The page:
Tour de Pez: Day-veed Mee-laar!
Roadside St. 12: Martin parks the Renault, we have to hear this, properly. Our French isn’t the best but we get the jist – Martinez goes away from the other four, they get him back, Peraud tries, all of a sudden it’s down to two – Millar and Peraud, but the others get back to them, last kilometre – one name is getting mentioned more and more as the commentator’s voice goes to ‘auctioneer’ mode…
Day-veed Mee-laar, l’Ecosais Mee-laar, Mee-laar – vainqueur!
Two Scotsmen sitting in their hire car in a lay-by outside an old cemetery in rural France roar with joy. What a ride – and on such a day . . .
‘Be thankful for what you’ve got’ purrs William Devaughn from the speakers as we leave kilometre zero behind us on the flat, valley road.
Damn right, William!
We brought our own CD’s this year; 70’s, 80’s, Reggae and Northern Soul – it’s only taken us 16 Grand Tours to think of that.
The sun is out, the limestone crags tower above us and there’s the beautiful prospect of driving the entire route of stage 12 of the 2012 Tour de France. The Col du Grand Cucheron is the first obstacle of the day; this stage could go either way, breaks will go on this climb and the next but after that it’s predominantly downhill but with a couple of ‘kicks’ at the end.
The break may stick or the Adam Hansens of this world might just mean it’s a shoot out for the fast men who can get over the bumps.
If it’s the latter, it has Sagan written all over it. The Aussie fans are philosophical about Cadel’s ‘jour sans’ – ‘that’s bike racing!’
The col’s not a killer and the descent’s not too technical – plenty of opportunity to make time for the big guys.
The valley road – dropping through the trees, we hear that a big break has gone and Sky are happy to let nature take it’s course – no one dangerous is up there.
But at the other end of affairs, we also hear that Cavendish, Van Hummel, Farrar and Hutarovich have been dropped – ‘bon chance’ to them with two mountains and a long slog across the plains.
The Col du Granier rears out of a flat plain, long straights, a heart breaker. It steepens as we get nearer the top – ouch!
The mad Dutchman in his orange suit is up here, drinking champers and singing – not a bad gig.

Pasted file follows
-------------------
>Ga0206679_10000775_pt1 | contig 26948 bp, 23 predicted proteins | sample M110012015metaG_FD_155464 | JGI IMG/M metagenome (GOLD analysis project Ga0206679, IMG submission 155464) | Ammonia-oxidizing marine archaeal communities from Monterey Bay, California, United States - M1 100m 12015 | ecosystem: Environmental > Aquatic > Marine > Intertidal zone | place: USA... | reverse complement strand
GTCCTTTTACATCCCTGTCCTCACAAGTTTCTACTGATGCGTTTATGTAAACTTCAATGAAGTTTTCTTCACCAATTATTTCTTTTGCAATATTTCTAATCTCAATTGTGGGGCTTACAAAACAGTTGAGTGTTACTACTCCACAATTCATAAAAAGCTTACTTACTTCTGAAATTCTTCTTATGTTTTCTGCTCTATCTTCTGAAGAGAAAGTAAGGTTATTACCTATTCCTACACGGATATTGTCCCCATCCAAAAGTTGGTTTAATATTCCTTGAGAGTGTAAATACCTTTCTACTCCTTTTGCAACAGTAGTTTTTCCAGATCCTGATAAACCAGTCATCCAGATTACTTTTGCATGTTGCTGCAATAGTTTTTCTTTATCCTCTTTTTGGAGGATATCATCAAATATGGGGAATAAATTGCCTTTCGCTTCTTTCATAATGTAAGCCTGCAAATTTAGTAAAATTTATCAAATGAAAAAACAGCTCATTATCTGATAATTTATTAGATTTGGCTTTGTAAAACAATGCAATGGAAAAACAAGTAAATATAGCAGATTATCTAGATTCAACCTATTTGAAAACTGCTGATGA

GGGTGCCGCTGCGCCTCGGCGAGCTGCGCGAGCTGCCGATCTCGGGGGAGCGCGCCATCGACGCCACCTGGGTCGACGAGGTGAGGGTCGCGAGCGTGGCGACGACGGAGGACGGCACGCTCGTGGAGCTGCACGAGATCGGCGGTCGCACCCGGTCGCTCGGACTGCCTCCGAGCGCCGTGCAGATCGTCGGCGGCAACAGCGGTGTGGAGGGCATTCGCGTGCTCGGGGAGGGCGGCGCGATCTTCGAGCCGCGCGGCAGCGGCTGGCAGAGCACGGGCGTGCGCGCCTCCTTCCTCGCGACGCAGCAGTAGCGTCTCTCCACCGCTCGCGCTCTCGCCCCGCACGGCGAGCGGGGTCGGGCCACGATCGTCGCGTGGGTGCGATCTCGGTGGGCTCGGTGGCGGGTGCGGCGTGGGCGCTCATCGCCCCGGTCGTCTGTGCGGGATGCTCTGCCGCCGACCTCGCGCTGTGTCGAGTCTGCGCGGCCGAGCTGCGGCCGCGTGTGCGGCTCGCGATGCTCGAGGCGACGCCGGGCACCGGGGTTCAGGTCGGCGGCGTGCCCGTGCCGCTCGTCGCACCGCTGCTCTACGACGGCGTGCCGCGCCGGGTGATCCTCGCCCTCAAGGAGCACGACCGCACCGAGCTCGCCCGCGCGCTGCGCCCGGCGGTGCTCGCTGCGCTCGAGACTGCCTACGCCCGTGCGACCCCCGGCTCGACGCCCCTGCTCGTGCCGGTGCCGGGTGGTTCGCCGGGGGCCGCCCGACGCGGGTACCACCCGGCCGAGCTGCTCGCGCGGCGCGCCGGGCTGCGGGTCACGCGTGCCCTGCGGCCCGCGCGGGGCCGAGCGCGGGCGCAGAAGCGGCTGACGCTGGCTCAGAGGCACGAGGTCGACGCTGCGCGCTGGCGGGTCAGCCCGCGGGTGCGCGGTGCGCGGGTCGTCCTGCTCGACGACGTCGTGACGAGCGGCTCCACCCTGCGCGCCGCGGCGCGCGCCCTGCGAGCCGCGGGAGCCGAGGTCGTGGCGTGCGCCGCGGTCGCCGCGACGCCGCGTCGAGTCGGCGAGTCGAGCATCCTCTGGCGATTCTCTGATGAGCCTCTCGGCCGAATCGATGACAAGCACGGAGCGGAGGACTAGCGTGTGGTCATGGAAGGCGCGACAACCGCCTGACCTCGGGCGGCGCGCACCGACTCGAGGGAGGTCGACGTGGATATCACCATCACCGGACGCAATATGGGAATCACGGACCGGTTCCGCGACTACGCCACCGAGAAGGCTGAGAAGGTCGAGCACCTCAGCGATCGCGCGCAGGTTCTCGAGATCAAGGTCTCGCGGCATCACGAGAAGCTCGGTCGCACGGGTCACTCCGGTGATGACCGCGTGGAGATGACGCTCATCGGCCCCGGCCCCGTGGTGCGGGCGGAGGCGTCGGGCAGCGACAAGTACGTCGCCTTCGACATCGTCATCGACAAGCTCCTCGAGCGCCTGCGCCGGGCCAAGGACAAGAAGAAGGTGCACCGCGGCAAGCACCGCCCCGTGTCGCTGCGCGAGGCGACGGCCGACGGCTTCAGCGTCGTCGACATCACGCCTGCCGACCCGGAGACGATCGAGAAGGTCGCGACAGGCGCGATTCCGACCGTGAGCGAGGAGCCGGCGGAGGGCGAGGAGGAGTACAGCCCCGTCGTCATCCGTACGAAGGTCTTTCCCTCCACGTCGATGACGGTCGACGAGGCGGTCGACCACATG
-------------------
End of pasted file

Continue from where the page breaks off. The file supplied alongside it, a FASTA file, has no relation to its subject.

The top is the top, none of that false flat stuff – straight into the descent, it’s not too nasty, open, with long straights and the shadows aren’t playing tricks.
Chow time, pre-packed croissants, but with a bit of ham and brie, they work just fine.
It’s been hard to find l’Equipe when the French guys are doing so well, but we find one; ‘Rolland Roi Des Alpes’ – Rolland King of the Alps. Inside there’s a breakdown of the Sky riders work rates, in terms of kilometres on the front, yesterday:
Boasson Hagen: 56 K
Knees: 12 K
Rogers: 47 K
Porte: 6 K
Froome: 12 K
If Brad does win, he owes a big debt to the men in blue and black.
And l’Equipe reminds us it’s 45 years to the day since Tom Simpson died on Mont Ventoux.
With no marginal gains or billion euro budgets he won three monuments and the world championship, but lost his life pursuing his impossible dream of winning le Tour. Rest in peace, Mister Tom.
The feed, the guys from GreenEDGE are busy with bottles – we don’t bug them too much.
The parcours changes, the horizon is further away with Sir Isaac Newton’s law mostly lending a helping hand. Maize fields, wheat, sunflowers and the mountains are behind us – but not the wind, the coureurs are heading straight into a stiff breeze.
And even the waste trucks have ‘poids’ in these parts. The cuties on the Tour souvenirs van are working hard for the money – but never forget to smile.
The Lotto Belisol twitter stream tells us that with 100 K to go the break of five has seven minutes – Kizerlovski, Gautier, Peraud, Martinez and David Millar.
All five are strong rouleurs; it would be magnificent if Millar could pull it off on the anniversary of Tom Simpson’s death.
I get a text from Scotland that the gap is yawning out to nine minutes – they could make it. But word is that Greipel, Cav and Chava are battling their way back – it could be a cliff hanger finish. Outside the Renault, the sun is splitting the skies, the wind will be on their left shoulder and they’ll need a lot of bidons, today.
The Skoda ViP’s relax under their canopy – that must be nice.
The road is with the breakaway riders, dropping gently; 11:30 is the gap now – that’s not coming back with only 80 K to go.
And what’s this? A ‘Wiggo’ car?
Two lads from Norfolk have done a job on the family Skoda – some folks will do anything to get on the TV!
Millar takes the intermediate sprint – our guess is that they just rode through it.
The road continues to drop the sun has turned up the volume and there’s just one major obstacle – the third cat. Cote d’Ardoix.
The crowd is good and if anyone is going to slip the break, it may well be here.
Park up, feel the sun on our skin and . . . wait.
The policeman chastises folks who wander into the road, the kids get fractious, cars, motor bikes, air horns – and finally, the ‘chop’ of rotor blades.
We all ease out onto the tar.
Millar leads the break – that’s a winner’s face if ever I saw one, grimly determined, the rest merely grim.
With the break gone 10 minutes the blackboard man’s motor bike roars past – he’s got some fast riding to do to get that info to the break before the finish.
It’s 11 minutes before Sky’s clockwork soldiers march past; Eisel, Knees and Boasson Hagen lead – Bradley is well there, as is the whole peloton.
All the sprinters are there, including Cavendish, so the voiture balait is right behind – sprint to the car and go!
Martin beeps, honks, swerves, brakes and swears us up to the end of the convoy and safety from the civilians and crazies.
The satnav directs us off the parcours – no point in enduring finish line chaos if we don’t have to.
The commentators on the radio are getting excited; Martinez goes, we wince, Peraud tries – we have to park up and listen properly . . .